August Round Up

…but what happened to July?

It’s been a long while since I posted (June 19th, in fact), and for that, I apologise for being so lazy. Thing is, I didn’t really have any blog-able news, and I haven’t read anything particularly note-worthy (for shame!).

Some review news:

-Today, my review of Girl Trouble: Panic and Progress in the History of Young Women (Carol Dyhouse) was published by LSE Review of Books. Check it out by following the ‘review’ link.

-Sept/Oct will be positively brimming with review work; I will be submitting two reviews to LSE, Feminist Activism, Women’s Rights, and Legal Reform (ed. Mulki Al-Sharmani), and A Feminist Voyage Through International Relations (Ann Tickner).

-I shall also be submitting a review of Gender, War and Conflict (Laura Sjoberg) to FWSA, after a long hiatus (unintentionally long I must add!).

Hopefully that should give me a kick-start into the new academic year, and I should feel some kind of enthusiasm regarding my MA dissertation.

In terms of fiction reading, I’ve found myself at a bit of a loss, if I’m honest. It’s quite possibly that all my sub-conscious really wants to read is Revival by Stephen King… (when it comes out in November…). Oh lordy…is there anything out there that can sate me for the time being?!

I am sure I’ll survive…right? RIGHT?!

Too many pies, not enough fingers…

Well, I went on holiday…and came back. As you do. I was a veritable reading champion and managed to make my way through no less than four books. Hurrah! I read the aforementioned In The Woods by Tana French, I Have Waited and You Have Come by Martine McDonagh; I also read The Gunslinger (Dark Tower #1) by Stephen King, and The Case of Mary Bell: a Portrait of a Child Who Murdered by Gitta Sereny. I was EXTREMELY naughty and read The Stranger Beside Me by Ann Rule BEFORE I went away. Self control=zilch. My holiday reads ran the gamut from fantasy, crime, post-apocalyptia (is that even a word..?), and true crime (though Sereny’s analysis of the Mary Bell case is far from sensational. It’s more a sensitive deconstruction of the nature of ‘evil’; an approach Sereny mastered in her biography of Albert Speer whom she met on many occasions).

Aside from reading, I’ve been pursing an altogether different past-time…indoor gardening! That’s right!

My little kitchen garden

My little kitchen garden

Seemingly unstoppable mint cutting...

Seemingly unstoppable mint cutting…

I planted a garlic clove and this is the result after a week

I planted a garlic clove and this is the result after a week

Scooping the guts out of aloe vera leaves...

Scooping the guts out of aloe vera leaves…

I find it all very relaxing. The results also speak for themselves. I am currently growing garlic (possible even in erratic UK climate…), basil, parsley, mint and lettuce. I also just planted some coriander seeds. Jamie Oliver I ain’t, but it’s fun and really easy. I am currently drinking a mint tea of my own making. I don’t even like mint tea but I have so much of the stuff I have to do something with it…I also made a face mask from some of my wilting aloe leaves. Even a fool of Took like me can manage to keep some plants alive. I am quite proud…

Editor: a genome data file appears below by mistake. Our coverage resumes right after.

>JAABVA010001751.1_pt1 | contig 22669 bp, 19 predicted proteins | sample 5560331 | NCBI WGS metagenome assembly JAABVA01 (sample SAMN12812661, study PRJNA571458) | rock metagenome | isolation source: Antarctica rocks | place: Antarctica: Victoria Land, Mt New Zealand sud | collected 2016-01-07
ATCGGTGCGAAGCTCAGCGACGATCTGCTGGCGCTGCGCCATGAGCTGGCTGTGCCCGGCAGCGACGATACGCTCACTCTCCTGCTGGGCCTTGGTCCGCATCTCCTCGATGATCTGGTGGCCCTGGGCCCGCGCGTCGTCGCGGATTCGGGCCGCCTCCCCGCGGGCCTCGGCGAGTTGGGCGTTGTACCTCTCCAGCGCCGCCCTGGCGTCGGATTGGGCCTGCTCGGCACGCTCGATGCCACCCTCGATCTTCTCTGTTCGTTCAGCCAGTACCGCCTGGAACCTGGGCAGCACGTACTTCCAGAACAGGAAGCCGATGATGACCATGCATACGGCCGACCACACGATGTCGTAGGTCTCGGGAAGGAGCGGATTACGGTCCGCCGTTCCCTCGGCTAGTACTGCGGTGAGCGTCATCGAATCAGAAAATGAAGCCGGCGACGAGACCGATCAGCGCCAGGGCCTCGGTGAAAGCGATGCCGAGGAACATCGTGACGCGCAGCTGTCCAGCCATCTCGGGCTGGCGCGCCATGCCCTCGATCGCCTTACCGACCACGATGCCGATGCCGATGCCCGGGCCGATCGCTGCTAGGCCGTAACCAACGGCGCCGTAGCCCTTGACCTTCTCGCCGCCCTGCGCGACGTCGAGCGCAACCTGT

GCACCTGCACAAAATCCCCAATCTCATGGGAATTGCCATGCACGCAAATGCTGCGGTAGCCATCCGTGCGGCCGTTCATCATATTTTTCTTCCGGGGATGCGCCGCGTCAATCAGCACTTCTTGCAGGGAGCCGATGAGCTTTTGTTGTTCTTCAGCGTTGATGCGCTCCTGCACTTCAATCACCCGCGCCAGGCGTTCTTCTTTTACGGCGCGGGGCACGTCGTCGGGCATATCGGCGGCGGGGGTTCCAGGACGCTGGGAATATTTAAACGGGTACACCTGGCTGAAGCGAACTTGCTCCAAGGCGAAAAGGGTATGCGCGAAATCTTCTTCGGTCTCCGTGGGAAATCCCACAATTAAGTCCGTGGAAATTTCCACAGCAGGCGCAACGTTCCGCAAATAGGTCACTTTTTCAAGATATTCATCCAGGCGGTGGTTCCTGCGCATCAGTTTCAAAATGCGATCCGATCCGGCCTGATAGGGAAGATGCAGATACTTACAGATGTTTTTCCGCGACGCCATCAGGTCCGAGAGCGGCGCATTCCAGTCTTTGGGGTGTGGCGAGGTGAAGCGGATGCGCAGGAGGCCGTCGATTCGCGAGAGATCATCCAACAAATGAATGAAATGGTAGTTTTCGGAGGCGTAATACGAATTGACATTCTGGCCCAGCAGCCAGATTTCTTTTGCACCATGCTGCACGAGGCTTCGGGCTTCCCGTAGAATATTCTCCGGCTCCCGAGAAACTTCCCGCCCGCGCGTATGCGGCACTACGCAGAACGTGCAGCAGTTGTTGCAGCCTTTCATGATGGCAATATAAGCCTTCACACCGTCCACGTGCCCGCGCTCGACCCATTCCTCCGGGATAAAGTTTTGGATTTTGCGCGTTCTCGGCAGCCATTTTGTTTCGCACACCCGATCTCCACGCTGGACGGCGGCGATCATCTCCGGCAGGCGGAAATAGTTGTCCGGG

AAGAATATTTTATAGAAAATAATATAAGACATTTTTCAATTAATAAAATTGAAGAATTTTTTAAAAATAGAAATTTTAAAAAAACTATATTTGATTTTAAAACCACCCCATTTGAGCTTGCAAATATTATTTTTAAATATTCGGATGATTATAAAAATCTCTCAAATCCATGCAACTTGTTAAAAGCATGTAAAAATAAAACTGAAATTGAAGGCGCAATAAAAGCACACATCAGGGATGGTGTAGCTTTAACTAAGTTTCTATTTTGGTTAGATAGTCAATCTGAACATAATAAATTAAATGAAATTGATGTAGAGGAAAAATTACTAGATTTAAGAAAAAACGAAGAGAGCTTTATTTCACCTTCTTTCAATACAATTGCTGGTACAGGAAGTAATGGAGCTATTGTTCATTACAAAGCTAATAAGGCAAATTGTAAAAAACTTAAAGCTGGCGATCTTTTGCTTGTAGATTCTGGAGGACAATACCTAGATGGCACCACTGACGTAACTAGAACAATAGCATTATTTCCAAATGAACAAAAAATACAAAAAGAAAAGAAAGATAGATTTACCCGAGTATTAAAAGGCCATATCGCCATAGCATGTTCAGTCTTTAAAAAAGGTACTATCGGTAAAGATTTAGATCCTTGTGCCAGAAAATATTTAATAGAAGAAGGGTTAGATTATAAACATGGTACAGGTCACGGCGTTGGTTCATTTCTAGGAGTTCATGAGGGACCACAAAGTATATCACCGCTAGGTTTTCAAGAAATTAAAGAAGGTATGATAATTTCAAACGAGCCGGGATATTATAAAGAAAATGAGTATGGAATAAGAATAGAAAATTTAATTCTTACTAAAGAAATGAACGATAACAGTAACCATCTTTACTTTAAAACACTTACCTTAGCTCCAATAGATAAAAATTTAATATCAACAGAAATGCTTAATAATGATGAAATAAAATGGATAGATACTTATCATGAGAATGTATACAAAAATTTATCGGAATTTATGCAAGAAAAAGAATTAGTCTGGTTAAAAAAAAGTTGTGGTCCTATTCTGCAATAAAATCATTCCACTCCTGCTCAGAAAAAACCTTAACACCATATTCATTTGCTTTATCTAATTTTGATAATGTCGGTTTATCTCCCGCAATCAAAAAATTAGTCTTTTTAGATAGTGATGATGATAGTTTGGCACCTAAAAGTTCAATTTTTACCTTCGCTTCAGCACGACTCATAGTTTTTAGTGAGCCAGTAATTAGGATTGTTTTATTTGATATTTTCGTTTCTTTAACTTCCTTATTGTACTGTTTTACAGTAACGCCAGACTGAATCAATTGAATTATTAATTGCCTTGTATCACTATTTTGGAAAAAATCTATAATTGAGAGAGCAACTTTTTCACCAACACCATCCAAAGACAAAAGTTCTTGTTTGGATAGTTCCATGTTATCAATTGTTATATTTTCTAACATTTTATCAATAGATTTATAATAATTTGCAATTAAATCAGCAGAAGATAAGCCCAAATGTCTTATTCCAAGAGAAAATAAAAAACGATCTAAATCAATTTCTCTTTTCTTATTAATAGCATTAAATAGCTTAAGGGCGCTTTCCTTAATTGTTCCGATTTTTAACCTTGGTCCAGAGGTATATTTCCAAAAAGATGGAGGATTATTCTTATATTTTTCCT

Other news:

-I have just finished a two-week unpaid work placement scheme in the Richard Burton Archive on the Swansea University campus. It was a fantastic introduction into the world of archives, and my placement partner and I produced some pieces of writing on our experience here and here. We also produced a web guide on a church in Swansea and how WW1 affected the lives of its congregation; information uncovered from primary sources such as logbooks.

-I am currently editing my next review for LSE Review of Books, The Brotherhood of Freemason Sisters: Gender, Secrecy, and Fraternity in Italian Masonic Lodges by Lilith Mahmud. It should be available for you to read online from the 19th of this month (June).

S’about it for now.

I’m currently reading House of Leaves by Mark Z. Danielewski, and Mr Mercedes by everyone’s favourite literary uncle, Stephen King.

I’m currently listening to The Handsome Family (thanks True Detective!), the Night Vale podcast (how I never discovered this before is a mystery to me…).


Review: Wounding by Heidi James

Wounding by Heidi James tells the story of Cora, a thirty-something professional who shares her seemingly idyllic life with her doting husband and two children; everything a woman is supposed to aspire to. However, it soon becomes apparent that Cora is desperately seeking an escape from this prescribed lifestyle; guilt-ridden and unhappy, she seeks solace elsewhere…

The first thing that struck me about Wounding was the dual narrative of Cora, our main protagonist, and her husband. As we are privy to both perspectives within the relationship, we can sympathise with both parties and can approach Cora’s plight with some sense of continuity and insight. Whether Cora or her husband are indeed reliable narrators remains to be seen. Cora’s husband seems to agonise over the widening gulf in their relationship, and desperately analyses their past, before marriage and kids got in the way, in order to ascertain why Cora is drifting further and further away from the family unit.